I was recently elected treasurer of a non-profit social club. (We’re a 501©4, not -3 kind of organization.) After a club event recently which generated significant amounts of cash, I wrote checks to two club members for costs they had advanced (flyer printing and mailing, coffee and cookies.) So far, so good. But after the event, where we collected about $500 in cash for admissions, the two persons asked me to “cash” their checks. I said no; we’d paid them and they could go ahead and deposit those payment checks. (I will reimburse people in cash for expenses if they ask, but then I get a cash receipt signed by them, saying how much they received and for what.)
The club president insists that this is an ordinary practice and that what I should do is accept the now-endorsed checks which I have just written, pay out the cash and DEPOSIT these checks into the club’s account. Huh? “That way, you have a record,” she says.
Gee, I’d think that the proper way to get a record you paid someone would be for that person to deposit the check in his or her own account and then, when it clears through the club account, we’ll have an excellent paper trail proving what was paid and to whom.
The president now insists that our old bank “always” accepted these checks in the deposits, although I don’t see how they can be credited to or debited from our club account (clearly they can’t be debited–we’ve already paid them off; and just as clearly they can’t be credited since it’s our own money).
I assume this whole notion derives from the process of companies cashing payroll checks for employees. But these folks ain’t employees (we don’t HAVE employees.)
Should I cash reimbursement checks or not? And if not, what’s the reason?
I’m not a CPA, but am a banker.
IMHO, issuing a reimbursement check to a member only to have the member endorse the check back to the club and then depositing the check into the club account, aside from being dumb on several levels, leaves you with a weaker audit trail. Probably not enough to put the club in danger of losing it’s non-profit status, but enough to potentially cause accounting nightmares. It also opens an avenue for abuse - a member could claim that the endorsement was forged and they never received benefit of the reimbursement. The onus is then on the club to prove the member got the cash. If the member cashed the check elsewhere and claims forged endorsement the onus is on the check casher, not the club. If the check is deposited to the member’s bank account there is no question who received benefit.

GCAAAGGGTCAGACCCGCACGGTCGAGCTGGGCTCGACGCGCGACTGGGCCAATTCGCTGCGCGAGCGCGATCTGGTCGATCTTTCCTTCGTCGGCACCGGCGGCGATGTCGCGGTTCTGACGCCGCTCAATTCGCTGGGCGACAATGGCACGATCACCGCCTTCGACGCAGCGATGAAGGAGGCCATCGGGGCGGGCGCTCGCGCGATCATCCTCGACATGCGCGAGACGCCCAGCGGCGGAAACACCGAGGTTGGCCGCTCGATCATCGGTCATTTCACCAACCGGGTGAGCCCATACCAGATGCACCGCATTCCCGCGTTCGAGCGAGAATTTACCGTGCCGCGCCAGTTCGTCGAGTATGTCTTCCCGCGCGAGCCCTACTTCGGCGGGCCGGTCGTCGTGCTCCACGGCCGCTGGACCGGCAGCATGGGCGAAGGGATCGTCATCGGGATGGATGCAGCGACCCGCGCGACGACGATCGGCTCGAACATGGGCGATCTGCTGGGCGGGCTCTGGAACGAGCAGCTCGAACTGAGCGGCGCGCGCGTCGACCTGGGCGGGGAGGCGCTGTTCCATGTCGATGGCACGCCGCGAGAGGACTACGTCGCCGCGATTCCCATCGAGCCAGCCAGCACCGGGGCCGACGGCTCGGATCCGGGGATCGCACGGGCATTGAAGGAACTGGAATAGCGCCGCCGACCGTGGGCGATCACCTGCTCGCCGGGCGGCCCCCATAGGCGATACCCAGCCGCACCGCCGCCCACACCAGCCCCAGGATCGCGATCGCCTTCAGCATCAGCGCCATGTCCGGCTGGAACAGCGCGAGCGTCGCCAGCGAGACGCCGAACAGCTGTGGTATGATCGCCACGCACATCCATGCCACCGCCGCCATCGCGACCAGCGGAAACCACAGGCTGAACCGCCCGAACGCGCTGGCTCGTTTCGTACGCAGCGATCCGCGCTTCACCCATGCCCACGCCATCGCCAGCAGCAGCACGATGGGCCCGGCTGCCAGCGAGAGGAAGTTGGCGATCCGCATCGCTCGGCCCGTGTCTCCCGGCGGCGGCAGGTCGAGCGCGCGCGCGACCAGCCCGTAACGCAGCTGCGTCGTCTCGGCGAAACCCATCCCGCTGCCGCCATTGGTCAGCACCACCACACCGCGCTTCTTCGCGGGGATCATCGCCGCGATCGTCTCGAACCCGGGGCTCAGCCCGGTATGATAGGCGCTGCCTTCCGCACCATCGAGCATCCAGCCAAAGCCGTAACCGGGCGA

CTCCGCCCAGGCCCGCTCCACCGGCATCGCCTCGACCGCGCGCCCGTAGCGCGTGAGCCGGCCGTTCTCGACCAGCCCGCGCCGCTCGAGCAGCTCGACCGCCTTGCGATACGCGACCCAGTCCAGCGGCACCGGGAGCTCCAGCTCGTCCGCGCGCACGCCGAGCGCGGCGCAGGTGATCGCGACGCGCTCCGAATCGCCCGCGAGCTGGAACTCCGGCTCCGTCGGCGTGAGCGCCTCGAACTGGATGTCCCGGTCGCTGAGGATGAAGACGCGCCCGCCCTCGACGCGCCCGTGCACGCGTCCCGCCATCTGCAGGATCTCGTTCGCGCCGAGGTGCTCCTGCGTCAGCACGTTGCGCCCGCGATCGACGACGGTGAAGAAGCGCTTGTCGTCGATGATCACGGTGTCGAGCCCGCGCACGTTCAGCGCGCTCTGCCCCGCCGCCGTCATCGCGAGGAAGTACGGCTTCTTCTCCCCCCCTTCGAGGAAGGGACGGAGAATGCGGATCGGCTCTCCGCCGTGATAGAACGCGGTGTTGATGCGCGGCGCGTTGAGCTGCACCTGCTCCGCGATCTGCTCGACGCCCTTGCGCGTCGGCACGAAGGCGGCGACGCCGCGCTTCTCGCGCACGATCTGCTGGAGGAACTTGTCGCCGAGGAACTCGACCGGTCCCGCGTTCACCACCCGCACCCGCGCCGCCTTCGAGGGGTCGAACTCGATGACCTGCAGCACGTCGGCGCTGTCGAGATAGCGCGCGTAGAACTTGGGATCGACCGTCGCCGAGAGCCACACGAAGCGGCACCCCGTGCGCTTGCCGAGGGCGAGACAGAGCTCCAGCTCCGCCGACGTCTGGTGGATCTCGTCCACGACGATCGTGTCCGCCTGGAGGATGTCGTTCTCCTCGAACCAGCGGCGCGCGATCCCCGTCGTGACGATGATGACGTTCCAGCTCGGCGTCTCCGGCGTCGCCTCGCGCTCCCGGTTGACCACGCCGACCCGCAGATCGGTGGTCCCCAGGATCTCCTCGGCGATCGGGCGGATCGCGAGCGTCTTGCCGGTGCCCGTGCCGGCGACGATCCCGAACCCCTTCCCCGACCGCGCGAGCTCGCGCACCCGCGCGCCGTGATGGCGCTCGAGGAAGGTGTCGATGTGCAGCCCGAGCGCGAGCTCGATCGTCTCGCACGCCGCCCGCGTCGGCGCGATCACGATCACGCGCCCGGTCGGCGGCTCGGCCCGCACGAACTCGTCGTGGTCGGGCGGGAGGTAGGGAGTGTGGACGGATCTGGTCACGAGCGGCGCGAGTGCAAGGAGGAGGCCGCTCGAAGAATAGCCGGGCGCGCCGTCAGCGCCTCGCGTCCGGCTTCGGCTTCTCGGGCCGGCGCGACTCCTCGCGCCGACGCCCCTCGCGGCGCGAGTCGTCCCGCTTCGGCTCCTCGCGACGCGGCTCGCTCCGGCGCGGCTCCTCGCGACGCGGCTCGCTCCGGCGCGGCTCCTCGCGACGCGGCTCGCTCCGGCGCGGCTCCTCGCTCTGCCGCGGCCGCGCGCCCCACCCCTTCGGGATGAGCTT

Depositing a check into the same account on which it is drawn is not only illogical, it could be costing the club money. If the service fees on the club checking account are charged based on activity (usually referred to as an ‘analyzed account’ - very common for commercial and organizational accounts) then those checks, which do nothing but cancel out the deposit slip, are raising your monthly fees.
Here’s what I would do in your scenario:
Take back the check and void it, making a note on the check that cash was issued in lieu of. Create a cash receipt signed by the treasurer and the member. Attach the voided check to the cash receipt and file.
Related note: NEVER cash a check made payable to the club! The IRS frowns on this severely. Why? There was once a gentleman who helped take up the collection at his church every week. When the cash donations were tallied the kind gentleman would write a personal check to the church in the exact amount of the cash “so the church wouldn’t have to store the cash until Monday’s deposit”. Nice, huh? What the church didn’t know was that the kind gentleman was then claiming those amounts as charitable deductions on his taxes - and he had the cancelled checks, made payable to the church and deposited in the church account, to prove it! That is why, children, the IRS will no longer accept a cancelled check alone as proof of a donation. That kind of scam could cost the club its non-profit status.
As an internal auditor, I have to say that Doctor Jackson was right on. The only thing I would disagree with was the “what I would do in your scenario”. I would make sure that all members were aware that no checks written on the account would be cashed, and that all reimbursements over a certain amount (say…$50?) must be done via check.
By cashing the check for them, you are opening a control gap, something that auditors don’t like at all.